David Crystal in his Dictionary of Linguistics and Phonetics (2008, 6th edition), long a reference in the field of linguistics, defines transliteration this way:

An example would involve transliterating the Persian word زرد into zard, meaning “yellow,” to assist those who cannot read the Persian alphabet.

Shoghi Effendi, the Guardian of the Baháʼí Faith, set the standard for Baháʼí transliteration in the 1920s. This has been codified in several places, such as the following table, first published in Baháʼí World, vol. 2 (1928), p. 214:

Apparently due to the origins of the Baháʼí Faith in Iran, the Baháʼí system of transliteration typically favors a Persian flavor in the way that terms, proper names, and the like are rendered, and this applies even to Arabic.

We have generally tried our best to abide by the standard orthography as prescribed by Shoghi Effendi, but our transliterations of Arabic texts do reflect Arabic phonology to match the way those selections are pronounced in our videos. For instance, we at The Utterance Project would use awwal to transliterate the word for “first,” not avval (Persian has a V, but no W; the reverse is true of Arabic).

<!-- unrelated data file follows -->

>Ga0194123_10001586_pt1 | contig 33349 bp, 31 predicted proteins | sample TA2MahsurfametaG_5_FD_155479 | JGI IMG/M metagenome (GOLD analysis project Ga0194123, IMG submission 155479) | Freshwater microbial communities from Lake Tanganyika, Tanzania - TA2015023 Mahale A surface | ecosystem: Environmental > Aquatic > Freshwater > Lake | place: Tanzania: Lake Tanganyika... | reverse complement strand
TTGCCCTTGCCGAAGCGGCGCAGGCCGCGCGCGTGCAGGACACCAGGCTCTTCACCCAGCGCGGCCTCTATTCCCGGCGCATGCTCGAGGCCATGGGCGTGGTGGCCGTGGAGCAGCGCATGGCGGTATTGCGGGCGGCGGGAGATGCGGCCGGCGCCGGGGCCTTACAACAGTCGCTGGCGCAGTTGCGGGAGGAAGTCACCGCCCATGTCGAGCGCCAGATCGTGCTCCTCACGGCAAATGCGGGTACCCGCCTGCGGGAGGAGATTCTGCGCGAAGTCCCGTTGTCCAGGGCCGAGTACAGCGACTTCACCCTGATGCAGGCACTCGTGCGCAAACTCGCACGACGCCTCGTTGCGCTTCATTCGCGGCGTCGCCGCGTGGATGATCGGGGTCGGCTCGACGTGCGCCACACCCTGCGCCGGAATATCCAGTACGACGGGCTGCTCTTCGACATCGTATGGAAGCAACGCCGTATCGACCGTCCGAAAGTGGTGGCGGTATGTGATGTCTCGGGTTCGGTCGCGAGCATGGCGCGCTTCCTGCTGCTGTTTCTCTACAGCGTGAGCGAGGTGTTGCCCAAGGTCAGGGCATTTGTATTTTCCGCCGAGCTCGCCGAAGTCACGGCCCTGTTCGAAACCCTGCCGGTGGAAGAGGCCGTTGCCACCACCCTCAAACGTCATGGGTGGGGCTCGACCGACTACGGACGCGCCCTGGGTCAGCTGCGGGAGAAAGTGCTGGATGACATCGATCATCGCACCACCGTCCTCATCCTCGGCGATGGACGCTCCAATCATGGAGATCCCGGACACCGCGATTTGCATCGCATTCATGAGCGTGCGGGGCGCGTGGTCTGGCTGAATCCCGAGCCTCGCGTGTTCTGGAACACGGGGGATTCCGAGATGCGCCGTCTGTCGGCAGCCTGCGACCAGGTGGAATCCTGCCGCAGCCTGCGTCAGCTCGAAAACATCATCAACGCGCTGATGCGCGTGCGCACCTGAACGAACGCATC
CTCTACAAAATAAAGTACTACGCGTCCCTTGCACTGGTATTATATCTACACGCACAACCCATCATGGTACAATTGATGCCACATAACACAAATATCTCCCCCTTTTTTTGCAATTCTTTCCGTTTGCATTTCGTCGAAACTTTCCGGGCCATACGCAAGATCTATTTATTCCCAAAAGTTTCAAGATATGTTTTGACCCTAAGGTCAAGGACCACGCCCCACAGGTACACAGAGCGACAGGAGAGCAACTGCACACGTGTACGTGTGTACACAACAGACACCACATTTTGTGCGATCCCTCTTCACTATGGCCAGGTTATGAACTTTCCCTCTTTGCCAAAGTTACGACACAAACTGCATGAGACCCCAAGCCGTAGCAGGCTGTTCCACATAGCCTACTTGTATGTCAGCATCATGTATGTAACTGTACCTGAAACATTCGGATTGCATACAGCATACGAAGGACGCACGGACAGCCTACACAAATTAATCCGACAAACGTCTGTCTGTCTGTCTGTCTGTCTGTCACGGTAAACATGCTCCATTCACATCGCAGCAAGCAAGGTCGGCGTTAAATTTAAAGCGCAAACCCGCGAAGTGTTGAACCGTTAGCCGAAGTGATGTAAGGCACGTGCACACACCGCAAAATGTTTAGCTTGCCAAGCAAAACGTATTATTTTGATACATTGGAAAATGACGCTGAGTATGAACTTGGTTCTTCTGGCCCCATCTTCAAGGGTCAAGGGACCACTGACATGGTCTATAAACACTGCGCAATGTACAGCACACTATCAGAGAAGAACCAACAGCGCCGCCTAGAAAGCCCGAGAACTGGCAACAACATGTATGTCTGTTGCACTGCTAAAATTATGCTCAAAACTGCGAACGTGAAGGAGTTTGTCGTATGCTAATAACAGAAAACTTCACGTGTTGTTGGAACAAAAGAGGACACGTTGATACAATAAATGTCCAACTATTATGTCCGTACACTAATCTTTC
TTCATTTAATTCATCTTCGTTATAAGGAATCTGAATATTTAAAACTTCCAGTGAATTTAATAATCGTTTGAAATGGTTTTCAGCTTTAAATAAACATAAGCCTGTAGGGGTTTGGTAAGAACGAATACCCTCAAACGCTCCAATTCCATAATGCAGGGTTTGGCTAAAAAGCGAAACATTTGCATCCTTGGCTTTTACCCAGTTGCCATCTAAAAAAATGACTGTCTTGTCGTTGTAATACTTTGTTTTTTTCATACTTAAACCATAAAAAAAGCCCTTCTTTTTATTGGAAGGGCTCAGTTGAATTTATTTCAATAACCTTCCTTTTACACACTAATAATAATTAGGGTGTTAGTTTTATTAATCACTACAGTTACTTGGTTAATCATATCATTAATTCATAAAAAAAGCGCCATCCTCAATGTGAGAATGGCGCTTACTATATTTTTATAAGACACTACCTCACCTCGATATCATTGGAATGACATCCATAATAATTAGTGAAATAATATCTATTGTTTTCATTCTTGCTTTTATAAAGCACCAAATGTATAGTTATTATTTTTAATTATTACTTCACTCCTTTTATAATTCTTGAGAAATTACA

Below you can find two additional resources on Bahá’í transliteration:

Download a short PDF compilation on transliteration from letters written by Shoghi Effendi and the Universal House of Justice, by clicking on the graphic below:

For a more in-depth look at the history and characteristics of Baháʼí transliteration, please read Moojan Momen’s informative paper by clicking on the graphic below: